Chapter 27 : Epidemiology

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Epidemiology, Page 1 of 2

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This chapter summarizes available information on the epidemiology of major clinically significant species, including , , and with an especial emphasis on cholera. Hallmarks of the epidemiology of cholera include a high degree of clustering of cases by location and season, with highest rates of infection in children 1 to 5 years of age in endemic areas, and protection against the disease being afforded by improved sanitation/hygiene and preexisting immunity. strains associated with epidemics also undergo frequent genetic and phenotypic changes. Surveillance of cholera in Bangladesh has provided important information regarding the epidemiology and seasonality of the disease. Developments in DNA analysis techniques led to the introduction of several new typing methods that have enabled the study of the epidemiology of on a global scale. Subsequently, it was proposed that, in addition to other possible seasonal factors causing a bloom of diverse in the environment, epidemics may be preceded by a gradual enrichment of pathogenic strains through passage in human beings who consume surface water. Diarrheal disease due to is toxin-mediated. At least two toxins have been identified as potential virulence factors, thermostable direct hemolysin (TDH) and TDH-related hemolysin (TRH). Preventive measures to interrupt transmission of pathogenic vibrios and thus reduce the disease burden are possibly the most effective disruption to the emergence or rapid evolution of species toward enhanced virulence.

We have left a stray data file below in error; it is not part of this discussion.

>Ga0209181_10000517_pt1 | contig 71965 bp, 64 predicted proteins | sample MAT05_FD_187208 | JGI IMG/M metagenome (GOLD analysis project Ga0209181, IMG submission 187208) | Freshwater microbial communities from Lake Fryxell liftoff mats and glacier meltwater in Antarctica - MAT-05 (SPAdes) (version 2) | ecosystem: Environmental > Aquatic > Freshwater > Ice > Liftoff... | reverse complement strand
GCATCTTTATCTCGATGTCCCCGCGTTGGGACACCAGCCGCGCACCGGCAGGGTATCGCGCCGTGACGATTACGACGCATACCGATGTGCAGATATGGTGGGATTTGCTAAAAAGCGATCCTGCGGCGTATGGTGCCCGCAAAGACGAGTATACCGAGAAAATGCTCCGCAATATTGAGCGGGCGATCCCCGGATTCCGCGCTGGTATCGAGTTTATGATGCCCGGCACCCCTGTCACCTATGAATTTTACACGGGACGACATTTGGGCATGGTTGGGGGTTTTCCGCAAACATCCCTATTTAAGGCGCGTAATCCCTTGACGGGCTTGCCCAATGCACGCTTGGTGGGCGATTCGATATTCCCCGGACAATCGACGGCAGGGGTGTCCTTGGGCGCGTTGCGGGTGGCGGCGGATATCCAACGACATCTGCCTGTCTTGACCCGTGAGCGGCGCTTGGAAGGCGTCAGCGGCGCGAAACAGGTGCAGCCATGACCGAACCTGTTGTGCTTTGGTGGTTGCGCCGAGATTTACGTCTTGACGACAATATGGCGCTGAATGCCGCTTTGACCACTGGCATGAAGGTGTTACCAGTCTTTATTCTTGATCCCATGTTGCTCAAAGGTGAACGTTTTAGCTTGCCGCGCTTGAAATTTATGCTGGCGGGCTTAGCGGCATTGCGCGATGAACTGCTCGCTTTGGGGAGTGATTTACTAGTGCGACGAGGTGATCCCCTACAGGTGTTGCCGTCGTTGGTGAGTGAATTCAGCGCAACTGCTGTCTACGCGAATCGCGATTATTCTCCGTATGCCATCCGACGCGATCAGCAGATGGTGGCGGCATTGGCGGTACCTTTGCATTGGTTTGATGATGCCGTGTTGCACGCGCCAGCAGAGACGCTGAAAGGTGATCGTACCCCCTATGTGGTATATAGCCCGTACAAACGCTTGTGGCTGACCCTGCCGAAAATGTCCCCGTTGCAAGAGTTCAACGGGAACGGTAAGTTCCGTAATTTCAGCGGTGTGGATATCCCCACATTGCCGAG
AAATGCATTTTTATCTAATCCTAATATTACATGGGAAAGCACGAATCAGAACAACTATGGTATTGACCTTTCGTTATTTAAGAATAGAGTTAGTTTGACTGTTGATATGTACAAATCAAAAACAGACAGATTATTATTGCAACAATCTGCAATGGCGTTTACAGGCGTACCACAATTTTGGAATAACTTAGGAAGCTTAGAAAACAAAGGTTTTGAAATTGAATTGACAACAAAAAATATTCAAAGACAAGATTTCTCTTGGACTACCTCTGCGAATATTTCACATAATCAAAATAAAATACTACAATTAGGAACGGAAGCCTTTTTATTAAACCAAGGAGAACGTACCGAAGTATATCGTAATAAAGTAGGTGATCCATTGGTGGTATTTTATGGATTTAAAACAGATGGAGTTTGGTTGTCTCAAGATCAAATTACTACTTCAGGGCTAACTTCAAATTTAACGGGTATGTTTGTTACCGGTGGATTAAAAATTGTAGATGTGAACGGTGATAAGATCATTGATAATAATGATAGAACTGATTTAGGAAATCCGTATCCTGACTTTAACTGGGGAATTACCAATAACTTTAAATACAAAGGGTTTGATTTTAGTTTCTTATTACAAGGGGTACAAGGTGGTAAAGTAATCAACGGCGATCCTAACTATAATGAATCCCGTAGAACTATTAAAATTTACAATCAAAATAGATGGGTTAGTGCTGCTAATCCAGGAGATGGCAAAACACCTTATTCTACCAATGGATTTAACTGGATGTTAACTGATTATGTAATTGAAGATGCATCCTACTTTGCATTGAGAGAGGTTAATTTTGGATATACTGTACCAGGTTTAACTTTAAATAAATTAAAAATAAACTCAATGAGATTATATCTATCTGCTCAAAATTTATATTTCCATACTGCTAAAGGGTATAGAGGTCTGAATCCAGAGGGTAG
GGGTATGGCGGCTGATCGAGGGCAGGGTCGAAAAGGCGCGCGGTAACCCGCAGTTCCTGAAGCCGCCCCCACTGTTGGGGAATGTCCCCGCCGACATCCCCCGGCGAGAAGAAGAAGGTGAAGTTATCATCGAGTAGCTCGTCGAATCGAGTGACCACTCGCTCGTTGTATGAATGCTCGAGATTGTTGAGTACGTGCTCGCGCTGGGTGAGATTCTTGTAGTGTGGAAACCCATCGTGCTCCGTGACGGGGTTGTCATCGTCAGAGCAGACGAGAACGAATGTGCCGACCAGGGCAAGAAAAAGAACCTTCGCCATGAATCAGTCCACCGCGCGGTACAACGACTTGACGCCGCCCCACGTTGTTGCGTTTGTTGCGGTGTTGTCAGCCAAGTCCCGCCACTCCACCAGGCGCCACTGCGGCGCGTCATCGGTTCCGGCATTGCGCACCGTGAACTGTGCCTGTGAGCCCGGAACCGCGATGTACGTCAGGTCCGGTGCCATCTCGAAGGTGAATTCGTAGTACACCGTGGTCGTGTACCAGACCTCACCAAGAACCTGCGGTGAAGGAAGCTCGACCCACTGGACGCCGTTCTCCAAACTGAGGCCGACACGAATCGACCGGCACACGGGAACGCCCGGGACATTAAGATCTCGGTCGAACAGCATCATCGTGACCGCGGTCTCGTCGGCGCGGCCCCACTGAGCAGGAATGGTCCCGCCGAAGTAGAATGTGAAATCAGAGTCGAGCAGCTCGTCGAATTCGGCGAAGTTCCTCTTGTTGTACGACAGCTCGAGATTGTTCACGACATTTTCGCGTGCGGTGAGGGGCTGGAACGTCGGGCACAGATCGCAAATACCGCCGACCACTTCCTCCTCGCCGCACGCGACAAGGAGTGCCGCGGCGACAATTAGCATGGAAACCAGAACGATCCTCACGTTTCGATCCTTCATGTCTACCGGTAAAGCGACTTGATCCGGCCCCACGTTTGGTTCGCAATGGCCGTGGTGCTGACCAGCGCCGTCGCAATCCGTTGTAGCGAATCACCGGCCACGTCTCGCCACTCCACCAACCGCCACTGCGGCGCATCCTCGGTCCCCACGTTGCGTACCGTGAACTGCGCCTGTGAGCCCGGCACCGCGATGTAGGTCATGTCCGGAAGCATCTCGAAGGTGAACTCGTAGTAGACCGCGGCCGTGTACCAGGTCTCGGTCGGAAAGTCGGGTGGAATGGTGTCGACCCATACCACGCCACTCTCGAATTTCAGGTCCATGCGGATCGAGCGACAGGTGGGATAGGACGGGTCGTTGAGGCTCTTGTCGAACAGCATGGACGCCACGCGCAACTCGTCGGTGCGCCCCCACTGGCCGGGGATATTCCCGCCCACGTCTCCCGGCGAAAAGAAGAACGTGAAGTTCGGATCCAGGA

Citation: Faruque S, Nair G. 2006. Epidemiology, p 385-398. In Thompson F, Austin B, Swings J (ed), The Biology of Vibrios. ASM Press, Washington, DC. doi: 10.1128/9781555815714.ch27

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